The kapha persons are the stout, big, muscular, slightly more fatty people. They are strongest and generally most healthy and long-lived. They are affable, compassionate, affectionate, and steady but prone to depression, greed, avarice, attachment, resistant to change and so on. Physically they may tend to over weight, lethargy, inactivity, dullness, and so on.
There is an important maxim regarding causation: all things always promote their nature upon contact with other things. In short–like increases like or similars coming together increase the expression of their qualities; opposites reduce or diminish the expressions of their inherent nature. For example, heat plus heat means more heat but hot mixed with cold means only warmth–neither hot nor cold. The import of this law is that no matter what we experience in our life, whether we are aware of it or not, want it or not, the nature of the things we come in contact with (including our thoughts) increases that style of functioning of the body. The body is governed by DNA tendencies but these genes express differently upon contact with different substances. Thus it is that how we live, eat, and feel are all important to how the body works. Ayurveda does not try to micromanage the bio-chemistry of things but rather tries to manage the vata, pitta, kapha of things. These three principles govern the bio-chemistry directly and we manage them (vata, pitta, kapha) with our diet, lifestyle, feelings, and so on.
As a health paradigm Ayurveda also emphasizes spiritual law–the law of karma as another aspect of cause and effect. This law states that as you sew so shall you reap. The meaning of this includes all matters of experience–moral and non-moral. It is a reflection of the fundamental cause of things gone wrong–called prajnaparadha or mistake of the intellect. It points to the fact that the intellect fails to make the right choices because, mainly, of the weakness of the senses to perceive properly, which causes the intellect to misjudge cause and effect relationships. Further, the intellect may not be capable of restraining the individual to what it may know to be right and sometimes it can’t remember the cause and effect of experience. Sometimes we do the right thing but at the wrong time. And sometimes we use the senses too much, too little, or in a perverted manner. Thus it is that health and the matter and manner of living may give expression to actions of another time, place, and incarnation.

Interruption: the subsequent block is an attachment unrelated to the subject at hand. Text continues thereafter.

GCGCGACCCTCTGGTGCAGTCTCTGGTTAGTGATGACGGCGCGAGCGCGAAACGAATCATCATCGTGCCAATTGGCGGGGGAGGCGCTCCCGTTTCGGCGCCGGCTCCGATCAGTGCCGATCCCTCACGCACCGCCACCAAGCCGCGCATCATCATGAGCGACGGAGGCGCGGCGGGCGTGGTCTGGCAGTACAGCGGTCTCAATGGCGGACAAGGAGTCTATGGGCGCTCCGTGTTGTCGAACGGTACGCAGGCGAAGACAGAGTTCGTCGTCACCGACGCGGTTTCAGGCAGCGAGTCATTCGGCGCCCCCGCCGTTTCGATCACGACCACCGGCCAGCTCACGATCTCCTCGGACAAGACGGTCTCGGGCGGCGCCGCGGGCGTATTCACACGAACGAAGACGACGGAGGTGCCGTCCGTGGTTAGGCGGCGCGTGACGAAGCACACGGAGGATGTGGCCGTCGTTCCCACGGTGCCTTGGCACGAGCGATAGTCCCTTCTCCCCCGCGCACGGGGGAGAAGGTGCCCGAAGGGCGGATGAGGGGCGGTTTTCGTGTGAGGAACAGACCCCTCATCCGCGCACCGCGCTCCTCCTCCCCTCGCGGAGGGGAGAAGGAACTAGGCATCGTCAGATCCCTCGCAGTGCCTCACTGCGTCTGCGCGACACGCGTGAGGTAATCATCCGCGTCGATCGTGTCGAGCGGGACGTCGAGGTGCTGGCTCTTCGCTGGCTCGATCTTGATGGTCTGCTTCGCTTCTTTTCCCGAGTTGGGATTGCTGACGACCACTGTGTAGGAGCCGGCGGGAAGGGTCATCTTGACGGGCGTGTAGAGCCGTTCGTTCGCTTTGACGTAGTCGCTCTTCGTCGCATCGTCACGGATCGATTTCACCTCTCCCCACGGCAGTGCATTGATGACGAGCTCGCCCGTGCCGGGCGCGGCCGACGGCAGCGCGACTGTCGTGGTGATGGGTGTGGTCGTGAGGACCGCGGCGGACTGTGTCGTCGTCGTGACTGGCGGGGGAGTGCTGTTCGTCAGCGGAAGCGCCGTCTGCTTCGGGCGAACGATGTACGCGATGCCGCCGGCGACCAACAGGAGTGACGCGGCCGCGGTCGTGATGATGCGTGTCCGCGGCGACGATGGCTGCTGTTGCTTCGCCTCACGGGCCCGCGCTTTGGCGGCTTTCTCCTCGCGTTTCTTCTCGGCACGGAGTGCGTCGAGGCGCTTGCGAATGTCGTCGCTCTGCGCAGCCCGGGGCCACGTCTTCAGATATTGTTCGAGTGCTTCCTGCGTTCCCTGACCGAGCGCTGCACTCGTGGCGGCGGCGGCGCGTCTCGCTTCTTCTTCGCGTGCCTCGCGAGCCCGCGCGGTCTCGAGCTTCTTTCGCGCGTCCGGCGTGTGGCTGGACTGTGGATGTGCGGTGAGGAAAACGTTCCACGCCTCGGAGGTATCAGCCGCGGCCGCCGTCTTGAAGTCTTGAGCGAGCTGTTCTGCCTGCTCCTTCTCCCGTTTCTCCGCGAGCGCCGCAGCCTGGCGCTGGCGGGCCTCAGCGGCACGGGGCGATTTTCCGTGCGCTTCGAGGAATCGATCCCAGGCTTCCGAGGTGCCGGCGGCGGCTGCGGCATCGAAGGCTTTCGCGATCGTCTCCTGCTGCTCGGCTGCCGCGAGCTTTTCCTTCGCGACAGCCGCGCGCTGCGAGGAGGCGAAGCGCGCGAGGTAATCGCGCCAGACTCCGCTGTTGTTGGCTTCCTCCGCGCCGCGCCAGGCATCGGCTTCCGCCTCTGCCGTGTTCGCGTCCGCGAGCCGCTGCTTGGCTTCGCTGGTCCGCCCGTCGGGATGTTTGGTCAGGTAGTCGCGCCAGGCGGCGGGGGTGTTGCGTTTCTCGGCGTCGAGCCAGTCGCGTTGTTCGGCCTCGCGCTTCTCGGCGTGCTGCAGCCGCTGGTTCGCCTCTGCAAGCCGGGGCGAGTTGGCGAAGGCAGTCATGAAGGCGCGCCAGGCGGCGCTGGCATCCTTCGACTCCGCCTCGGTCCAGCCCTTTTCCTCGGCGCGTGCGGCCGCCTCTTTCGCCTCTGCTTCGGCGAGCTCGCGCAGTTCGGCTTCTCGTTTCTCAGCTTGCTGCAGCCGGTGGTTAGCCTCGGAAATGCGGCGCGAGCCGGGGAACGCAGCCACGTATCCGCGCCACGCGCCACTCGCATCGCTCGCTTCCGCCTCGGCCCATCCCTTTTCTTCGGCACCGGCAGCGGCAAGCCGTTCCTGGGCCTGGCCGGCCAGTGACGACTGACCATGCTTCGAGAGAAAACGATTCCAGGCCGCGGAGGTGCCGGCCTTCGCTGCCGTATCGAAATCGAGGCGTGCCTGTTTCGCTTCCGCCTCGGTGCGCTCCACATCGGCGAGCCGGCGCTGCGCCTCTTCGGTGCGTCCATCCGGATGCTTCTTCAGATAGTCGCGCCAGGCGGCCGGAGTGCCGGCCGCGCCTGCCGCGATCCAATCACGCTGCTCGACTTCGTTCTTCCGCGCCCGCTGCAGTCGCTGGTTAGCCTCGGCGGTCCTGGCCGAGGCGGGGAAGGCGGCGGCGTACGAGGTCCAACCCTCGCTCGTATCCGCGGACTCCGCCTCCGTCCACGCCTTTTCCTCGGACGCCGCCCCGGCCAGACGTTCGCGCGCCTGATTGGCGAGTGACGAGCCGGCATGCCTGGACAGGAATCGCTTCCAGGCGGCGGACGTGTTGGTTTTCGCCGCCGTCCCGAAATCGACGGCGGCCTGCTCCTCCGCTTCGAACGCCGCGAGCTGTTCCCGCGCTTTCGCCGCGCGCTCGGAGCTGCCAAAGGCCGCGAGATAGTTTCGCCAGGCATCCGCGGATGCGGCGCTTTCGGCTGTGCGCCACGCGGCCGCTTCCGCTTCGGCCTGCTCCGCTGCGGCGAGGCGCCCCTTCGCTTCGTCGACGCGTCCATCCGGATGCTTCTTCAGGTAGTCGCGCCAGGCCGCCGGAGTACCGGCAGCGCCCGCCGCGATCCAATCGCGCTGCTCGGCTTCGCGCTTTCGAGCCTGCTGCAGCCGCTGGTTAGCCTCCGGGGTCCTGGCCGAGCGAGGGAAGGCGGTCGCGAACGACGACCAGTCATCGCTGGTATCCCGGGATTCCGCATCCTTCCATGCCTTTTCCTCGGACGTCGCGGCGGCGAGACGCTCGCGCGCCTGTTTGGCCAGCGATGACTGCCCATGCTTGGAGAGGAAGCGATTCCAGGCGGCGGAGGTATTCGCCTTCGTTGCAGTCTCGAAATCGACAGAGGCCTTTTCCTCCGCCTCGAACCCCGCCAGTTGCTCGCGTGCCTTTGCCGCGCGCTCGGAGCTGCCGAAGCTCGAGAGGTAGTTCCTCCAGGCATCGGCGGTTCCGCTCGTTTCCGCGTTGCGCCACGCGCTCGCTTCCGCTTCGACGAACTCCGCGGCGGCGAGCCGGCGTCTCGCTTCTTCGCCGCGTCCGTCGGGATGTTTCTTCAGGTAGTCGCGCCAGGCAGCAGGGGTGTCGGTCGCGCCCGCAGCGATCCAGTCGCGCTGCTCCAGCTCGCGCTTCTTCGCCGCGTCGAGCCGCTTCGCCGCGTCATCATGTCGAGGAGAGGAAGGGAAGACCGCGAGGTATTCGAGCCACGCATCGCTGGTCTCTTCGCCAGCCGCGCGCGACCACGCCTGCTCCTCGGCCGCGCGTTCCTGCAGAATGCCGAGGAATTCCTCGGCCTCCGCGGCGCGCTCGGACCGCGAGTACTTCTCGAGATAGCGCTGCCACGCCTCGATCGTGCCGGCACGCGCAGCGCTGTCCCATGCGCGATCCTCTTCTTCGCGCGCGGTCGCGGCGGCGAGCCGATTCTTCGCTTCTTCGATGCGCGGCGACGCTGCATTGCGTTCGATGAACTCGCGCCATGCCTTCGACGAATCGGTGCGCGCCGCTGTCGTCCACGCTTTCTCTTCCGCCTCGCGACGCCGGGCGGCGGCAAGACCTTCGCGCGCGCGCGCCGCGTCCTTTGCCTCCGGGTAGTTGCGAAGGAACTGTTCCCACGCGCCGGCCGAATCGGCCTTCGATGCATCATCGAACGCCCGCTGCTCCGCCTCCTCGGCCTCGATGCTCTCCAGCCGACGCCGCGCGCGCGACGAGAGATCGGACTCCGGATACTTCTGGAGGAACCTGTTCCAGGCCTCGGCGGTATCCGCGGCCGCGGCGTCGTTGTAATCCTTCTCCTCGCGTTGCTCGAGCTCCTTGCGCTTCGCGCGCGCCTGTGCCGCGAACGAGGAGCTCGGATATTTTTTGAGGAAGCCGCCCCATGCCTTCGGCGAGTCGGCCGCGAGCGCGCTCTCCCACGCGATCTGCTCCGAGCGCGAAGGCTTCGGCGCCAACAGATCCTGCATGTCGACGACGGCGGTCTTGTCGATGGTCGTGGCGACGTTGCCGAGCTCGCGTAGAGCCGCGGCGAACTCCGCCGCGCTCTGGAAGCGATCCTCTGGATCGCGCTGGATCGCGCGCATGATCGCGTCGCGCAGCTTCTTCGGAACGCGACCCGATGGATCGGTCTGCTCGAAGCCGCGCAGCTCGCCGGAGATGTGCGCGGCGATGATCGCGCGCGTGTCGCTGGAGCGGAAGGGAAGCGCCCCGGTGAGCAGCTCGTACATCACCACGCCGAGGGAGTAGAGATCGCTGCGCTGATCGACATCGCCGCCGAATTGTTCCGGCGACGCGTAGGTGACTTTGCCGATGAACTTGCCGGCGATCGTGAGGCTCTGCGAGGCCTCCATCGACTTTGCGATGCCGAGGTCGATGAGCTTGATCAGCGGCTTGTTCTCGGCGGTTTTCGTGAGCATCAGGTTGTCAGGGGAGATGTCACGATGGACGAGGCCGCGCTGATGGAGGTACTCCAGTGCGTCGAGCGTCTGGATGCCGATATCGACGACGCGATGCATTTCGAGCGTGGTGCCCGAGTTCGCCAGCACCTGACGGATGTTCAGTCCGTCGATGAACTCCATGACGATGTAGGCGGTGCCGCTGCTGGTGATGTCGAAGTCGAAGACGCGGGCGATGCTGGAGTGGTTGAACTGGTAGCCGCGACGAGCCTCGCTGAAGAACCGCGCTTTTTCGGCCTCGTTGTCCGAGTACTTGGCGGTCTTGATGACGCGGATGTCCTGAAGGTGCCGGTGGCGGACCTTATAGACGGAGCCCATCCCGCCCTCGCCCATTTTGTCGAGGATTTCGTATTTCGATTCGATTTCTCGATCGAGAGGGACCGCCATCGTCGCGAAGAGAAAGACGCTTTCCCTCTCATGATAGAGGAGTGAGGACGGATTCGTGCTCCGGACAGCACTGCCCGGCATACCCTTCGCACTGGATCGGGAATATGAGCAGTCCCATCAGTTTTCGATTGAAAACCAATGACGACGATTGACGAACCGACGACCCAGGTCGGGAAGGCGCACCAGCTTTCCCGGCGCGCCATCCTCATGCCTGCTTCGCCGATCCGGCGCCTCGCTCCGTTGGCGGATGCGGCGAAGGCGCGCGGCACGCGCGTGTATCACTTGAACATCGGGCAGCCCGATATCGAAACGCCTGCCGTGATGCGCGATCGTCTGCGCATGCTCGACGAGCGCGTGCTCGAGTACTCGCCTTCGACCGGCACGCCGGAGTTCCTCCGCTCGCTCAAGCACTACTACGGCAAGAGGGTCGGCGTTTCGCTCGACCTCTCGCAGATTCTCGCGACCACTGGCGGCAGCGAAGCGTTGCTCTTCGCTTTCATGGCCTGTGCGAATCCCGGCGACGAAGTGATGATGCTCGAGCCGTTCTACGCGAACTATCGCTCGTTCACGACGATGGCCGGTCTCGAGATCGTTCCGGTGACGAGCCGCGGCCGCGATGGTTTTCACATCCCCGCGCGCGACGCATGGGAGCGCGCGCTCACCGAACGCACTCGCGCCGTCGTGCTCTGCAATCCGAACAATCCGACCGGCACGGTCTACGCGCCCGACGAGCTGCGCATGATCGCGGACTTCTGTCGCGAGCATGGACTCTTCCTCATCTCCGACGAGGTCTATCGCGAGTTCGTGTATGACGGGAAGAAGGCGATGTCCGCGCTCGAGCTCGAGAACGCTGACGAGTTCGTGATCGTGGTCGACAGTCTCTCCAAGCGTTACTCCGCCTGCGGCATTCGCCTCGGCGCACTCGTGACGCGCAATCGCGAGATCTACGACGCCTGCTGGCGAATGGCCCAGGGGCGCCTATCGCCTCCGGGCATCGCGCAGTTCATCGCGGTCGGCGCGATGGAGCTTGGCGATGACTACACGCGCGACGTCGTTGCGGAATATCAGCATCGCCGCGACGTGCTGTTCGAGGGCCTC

Ayurveda is rather unique for its characterization of disease. There appear to be 6 types of causes or models of disease: vata, pitta, kapha (humoral), infectious, toxic (ama), mental/emotional, spiritual, and nutritional. Each of these is declared by the ancient seers to be treated in an unique way. Therefore, one must make a fundamental discrimination as to what type of disease one has. Briefly, humoral diseases are treated with palliation and elimination; infection is treated with elimination, palliation, and avoidance; toxicity with digestives and burning drugs and activities; mental/emotional disorders are treated with knowledge–especially of Self. Spiritual disorders are treated with mantra, yajnas, gems, and other spiritual themes. Nutritional causes are treated with proper nutrition.
The general theme of medical (non-surgical) treatment of disease is given in four strategies: 1) avoidance of the cause, without which no cure obtains, 2) palliation with opposites, 3) elimination or cleansing regimes (panchakarma), and 4) rejuvenation.
Ayurveda aims to perfect the life and its components by maintaining a healthy body and happy mind. When one is happy and physically healthy one’s purpose is fulfilled, one gets compensation for this and one enjoys these benefits. Further, Self-realization is possible when all these happen because of perfection of mind and body.